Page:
Mask-wearing and standard COVID protocols are the norm on airlines and in enclosed spaces, and camps have put in place anti-transmission protocols to reduce the risk of Covid transmission. Of course, once you are out on safari in the bush, the usually warm and often dry open-air environment is naturally non-conducive to virus transmission. From a Covid-19 perspective, the safari experience seems to be much safer than enclosed living in a cooler, damper climate.
Some countries require visitors to have a negative COVID-19 PCR test just before leaving home. Our travellers need to make provision for this, usually at a private clinic, and as you’d expect we’ve assisted with advice on logistics and what is needed. Equally, it is sometimes necessary to take a COVID-19 test shortly before finishing your trip to fly home. Again, we’ve been working with our partners to make that a simple process that will not interfere with your trip.
Of course, our requirement that all our travellers have comprehensive travel insurance remains unaltered. In general, the travel insurance industry has not been fast to respond to a world with Covid-19 and (for UK travellers) the changed approach of FCDO advice. However, increasing numbers of insurers are now offering policies which include cover for Covid issues and where the FCDO advises against 'all but essential' international travel.
Expert Africa does not sell travel insurance or offer advice about specific policies, but see our page on travel insurance information for some general tips; the second half of this page covers Covid issues and includes a list of insurance providers from around the globe that our travellers have used successfully.
Frequently Asked QuestionsWe’ve been in a fast-changing situation since the pandemic started, so we may not have worked out clear answers to every question. However, we will tell you clearly what we know and what we don't know.
Below are answers to some questions which we are most frequent asked about bookings which are, or may be, affected by the pandemic:
Q: I'm due to travel in more than 12 weeks: what are my options?We are in a fast-changing situation regarding what is known about the spread of COVID-19 and its effects. We ask you not to request to defer your booking until about 12 weeks or less before you are due to travel with us, as the circumstances may well change between now and that date.
If you wish to cancel your trip earlier than 12 weeks in advance of travel, then please see our standard booking conditions. In this case, we suggest you carefully read your travel insurance policy to check if you have 'Cancel For Any Reason' or 'Travel Disruption' cover. If you wish to make a claim, then you should follow the insurers' claims procedure to the letter if you wish to be successful. Documenting everything in writing is always wise.
Q: I'm due to travel in 10-12 weeks time: Can I delay paying the balance?The balance of your trip is due 70 days (10 weeks) before the first day of your arrangements booked with Expert Africa.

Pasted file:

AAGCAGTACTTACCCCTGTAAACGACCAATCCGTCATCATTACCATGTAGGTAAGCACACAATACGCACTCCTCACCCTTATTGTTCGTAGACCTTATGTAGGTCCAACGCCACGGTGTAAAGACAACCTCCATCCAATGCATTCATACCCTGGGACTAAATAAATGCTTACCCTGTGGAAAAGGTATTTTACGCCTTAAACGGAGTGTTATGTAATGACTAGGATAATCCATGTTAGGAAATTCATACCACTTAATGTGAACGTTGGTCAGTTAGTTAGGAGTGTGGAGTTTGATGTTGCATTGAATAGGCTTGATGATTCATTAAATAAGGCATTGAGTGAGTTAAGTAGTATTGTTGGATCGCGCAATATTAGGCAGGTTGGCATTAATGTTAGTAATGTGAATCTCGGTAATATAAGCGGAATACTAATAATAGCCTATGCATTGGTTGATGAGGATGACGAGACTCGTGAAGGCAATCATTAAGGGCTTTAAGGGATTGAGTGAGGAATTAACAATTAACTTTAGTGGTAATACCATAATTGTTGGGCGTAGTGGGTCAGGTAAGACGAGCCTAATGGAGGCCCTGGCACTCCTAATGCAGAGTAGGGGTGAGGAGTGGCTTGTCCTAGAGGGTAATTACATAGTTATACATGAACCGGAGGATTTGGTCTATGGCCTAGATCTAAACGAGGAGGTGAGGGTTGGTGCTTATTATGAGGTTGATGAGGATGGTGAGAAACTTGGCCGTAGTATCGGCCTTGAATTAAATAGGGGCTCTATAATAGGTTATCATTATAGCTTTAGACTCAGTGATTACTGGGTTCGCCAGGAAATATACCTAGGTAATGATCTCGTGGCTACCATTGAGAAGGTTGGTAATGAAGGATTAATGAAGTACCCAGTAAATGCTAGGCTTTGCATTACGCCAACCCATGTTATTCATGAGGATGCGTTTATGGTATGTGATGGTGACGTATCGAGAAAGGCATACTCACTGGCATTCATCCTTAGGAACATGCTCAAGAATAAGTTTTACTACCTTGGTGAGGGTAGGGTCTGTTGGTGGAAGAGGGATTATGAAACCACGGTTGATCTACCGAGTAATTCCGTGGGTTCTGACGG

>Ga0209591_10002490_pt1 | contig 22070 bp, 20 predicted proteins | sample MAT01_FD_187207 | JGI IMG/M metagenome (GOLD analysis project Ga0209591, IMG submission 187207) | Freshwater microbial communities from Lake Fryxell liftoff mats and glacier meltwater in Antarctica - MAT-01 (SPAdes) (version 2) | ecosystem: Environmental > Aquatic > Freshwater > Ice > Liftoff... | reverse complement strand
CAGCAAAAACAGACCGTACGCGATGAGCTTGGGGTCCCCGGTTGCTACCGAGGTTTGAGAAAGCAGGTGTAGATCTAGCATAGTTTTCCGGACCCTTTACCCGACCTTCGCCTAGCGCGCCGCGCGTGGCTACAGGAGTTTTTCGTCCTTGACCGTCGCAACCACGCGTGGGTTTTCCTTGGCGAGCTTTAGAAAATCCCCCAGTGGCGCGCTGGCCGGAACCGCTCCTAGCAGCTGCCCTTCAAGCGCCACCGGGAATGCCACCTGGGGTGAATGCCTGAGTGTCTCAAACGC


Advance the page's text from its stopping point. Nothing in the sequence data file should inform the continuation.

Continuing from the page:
We cannot delay the balance payment date. We have financial obligations to our suppliers in Africa which increase as time passes. Hence we suggest that you:
- Pay your balance on time and travel as planned; or
- Discuss with us your situation with us, so we can understand your concerns about travelling; or
- Cancel your trip, accepting you will lose the deposit you have paid us.
Q: I'm due to travel within 12 weeks: Can I cancel or defer my trip?If you wish to cancel your trip, then please see our standard booking conditions. Please check with your travel insurance company to see if they will cover your loss.
In general, most of our destinations in Africa are open to travellers. Our camps and lodges are prepared and desperately keen to welcome visitors. So we are working on the basis that most travellers should be able to participate in the itineraries we have booked for them.
If you are due to travel within 12 weeks and are concerned about travelling because of changes in circumstances due to Covid, then please call us. We deal with each traveller as an individual, so we’ll discuss your trip with you to understand the concerns you have.
We fully understand that some countries have regulations in place which outlaw travel, or which add onerous, hotel-based quarantines when travellers return. In these cases, we’ll be as sympathetic as possible and can often offer such travellers the additional option to defer their trip to later in 2021.
We will look at this on a case-by-case basis, and we will try hard to use our longstanding relationships with our partners in Africa to move your trip to new dates at minimal extra cost.
If there are any increased costs, for example because of a change of your season of travel, then we will discuss these variations with you. If you still wish to move your trip, then we will have to pass on any extra costs to you.
It usually takes some time to put everything in place to defer any trip. So please talk to us about deferring your trip about two weeks before the date your balance is due on your original booking. Then we have enough time to confirm your new itinerary before the balance was due on your original itinerary.